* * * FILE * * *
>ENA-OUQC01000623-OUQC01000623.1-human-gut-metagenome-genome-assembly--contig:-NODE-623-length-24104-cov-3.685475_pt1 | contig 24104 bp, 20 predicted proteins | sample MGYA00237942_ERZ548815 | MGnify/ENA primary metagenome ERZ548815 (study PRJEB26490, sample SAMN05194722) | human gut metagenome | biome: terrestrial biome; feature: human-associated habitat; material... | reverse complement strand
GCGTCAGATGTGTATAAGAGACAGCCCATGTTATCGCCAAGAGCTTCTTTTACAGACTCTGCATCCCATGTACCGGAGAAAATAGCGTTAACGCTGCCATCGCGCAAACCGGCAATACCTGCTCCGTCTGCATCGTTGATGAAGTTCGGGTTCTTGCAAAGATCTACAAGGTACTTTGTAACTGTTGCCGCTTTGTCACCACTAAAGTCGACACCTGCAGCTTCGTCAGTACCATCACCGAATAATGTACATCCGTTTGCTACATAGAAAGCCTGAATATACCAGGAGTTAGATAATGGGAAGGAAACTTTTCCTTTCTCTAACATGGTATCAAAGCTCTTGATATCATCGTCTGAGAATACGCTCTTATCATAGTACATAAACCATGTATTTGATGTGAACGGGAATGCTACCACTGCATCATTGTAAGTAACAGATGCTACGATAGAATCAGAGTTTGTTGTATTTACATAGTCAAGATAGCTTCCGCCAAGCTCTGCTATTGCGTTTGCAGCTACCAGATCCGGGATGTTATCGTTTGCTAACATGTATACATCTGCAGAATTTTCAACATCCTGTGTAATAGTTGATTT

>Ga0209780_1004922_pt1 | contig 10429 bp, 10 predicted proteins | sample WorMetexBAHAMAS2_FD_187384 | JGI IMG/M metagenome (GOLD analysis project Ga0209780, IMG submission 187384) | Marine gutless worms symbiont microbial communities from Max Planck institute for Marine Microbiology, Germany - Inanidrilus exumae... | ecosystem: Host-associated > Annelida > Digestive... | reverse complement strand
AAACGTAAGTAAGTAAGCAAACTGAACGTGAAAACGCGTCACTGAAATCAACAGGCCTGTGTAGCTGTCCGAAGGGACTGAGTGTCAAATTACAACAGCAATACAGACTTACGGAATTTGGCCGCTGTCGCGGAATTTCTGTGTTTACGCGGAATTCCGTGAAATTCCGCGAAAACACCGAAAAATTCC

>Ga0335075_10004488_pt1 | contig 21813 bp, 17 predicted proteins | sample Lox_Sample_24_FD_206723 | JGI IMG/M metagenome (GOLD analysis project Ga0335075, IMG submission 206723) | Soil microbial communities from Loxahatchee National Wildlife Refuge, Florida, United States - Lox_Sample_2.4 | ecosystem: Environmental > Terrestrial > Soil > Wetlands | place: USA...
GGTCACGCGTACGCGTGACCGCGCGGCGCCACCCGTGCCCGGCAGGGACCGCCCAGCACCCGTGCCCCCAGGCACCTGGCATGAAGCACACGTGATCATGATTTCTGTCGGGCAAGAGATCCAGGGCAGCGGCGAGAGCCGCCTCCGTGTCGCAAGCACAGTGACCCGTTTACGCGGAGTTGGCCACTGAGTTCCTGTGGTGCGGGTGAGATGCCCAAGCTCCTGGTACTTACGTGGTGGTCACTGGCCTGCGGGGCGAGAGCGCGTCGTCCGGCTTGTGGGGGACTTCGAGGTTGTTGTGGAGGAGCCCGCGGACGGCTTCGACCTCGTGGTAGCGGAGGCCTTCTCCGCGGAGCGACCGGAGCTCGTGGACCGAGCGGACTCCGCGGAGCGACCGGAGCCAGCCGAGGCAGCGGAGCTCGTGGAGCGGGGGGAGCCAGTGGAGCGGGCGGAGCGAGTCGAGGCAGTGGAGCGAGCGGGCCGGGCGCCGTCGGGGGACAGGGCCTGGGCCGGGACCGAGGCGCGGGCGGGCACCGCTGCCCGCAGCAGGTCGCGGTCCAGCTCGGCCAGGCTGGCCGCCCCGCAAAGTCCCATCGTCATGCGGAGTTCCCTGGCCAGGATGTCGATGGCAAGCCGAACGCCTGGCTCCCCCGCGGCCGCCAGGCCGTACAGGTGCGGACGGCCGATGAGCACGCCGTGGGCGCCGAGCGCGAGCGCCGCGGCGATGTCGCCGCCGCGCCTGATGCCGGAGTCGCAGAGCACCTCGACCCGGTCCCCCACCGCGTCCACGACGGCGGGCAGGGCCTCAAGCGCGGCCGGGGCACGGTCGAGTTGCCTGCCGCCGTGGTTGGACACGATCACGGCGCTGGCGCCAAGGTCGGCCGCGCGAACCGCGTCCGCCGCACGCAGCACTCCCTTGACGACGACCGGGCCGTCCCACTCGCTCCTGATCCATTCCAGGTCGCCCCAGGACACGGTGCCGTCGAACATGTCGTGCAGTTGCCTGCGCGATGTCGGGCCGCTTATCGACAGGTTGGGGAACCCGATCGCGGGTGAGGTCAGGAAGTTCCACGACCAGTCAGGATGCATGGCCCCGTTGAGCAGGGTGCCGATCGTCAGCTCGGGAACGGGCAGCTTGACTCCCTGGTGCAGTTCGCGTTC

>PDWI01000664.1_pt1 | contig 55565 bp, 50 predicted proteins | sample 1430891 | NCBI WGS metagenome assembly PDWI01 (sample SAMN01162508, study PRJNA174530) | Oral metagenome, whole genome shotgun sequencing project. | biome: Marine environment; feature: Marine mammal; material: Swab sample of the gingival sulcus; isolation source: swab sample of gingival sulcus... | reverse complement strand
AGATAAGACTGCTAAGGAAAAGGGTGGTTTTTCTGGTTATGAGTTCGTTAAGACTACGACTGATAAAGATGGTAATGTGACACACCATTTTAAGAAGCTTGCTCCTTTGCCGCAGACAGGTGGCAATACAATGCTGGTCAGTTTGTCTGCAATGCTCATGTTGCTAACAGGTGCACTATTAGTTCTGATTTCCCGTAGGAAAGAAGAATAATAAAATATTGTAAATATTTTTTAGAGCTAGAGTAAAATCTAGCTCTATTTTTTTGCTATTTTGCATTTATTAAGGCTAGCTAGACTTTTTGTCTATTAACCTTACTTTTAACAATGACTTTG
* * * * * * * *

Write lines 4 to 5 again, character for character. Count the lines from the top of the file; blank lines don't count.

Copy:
AAACGTAAGTAAGTAAGCAAACTGAACGTGAAAACGCGTCACTGAAATCAACAGGCCTGTGTAGCTGTCCGAAGGGACTGAGTGTCAAATTACAACAGCAATACAGACTTACGGAATTTGGCCGCTGTCGCGGAATTTCTGTGTTTACGCGGAATTCCGTGAAATTCCGCGAAAACACCGAAAAATTCC

>Ga0335075_10004488_pt1 | contig 21813 bp, 17 predicted proteins | sample Lox_Sample_24_FD_206723 | JGI IMG/M metagenome (GOLD analysis project Ga0335075, IMG submission 206723) | Soil microbial communities from Loxahatchee National Wildlife Refuge, Florida, United States - Lox_Sample_2.4 | ecosystem: Environmental > Terrestrial > Soil > Wetlands | place: USA...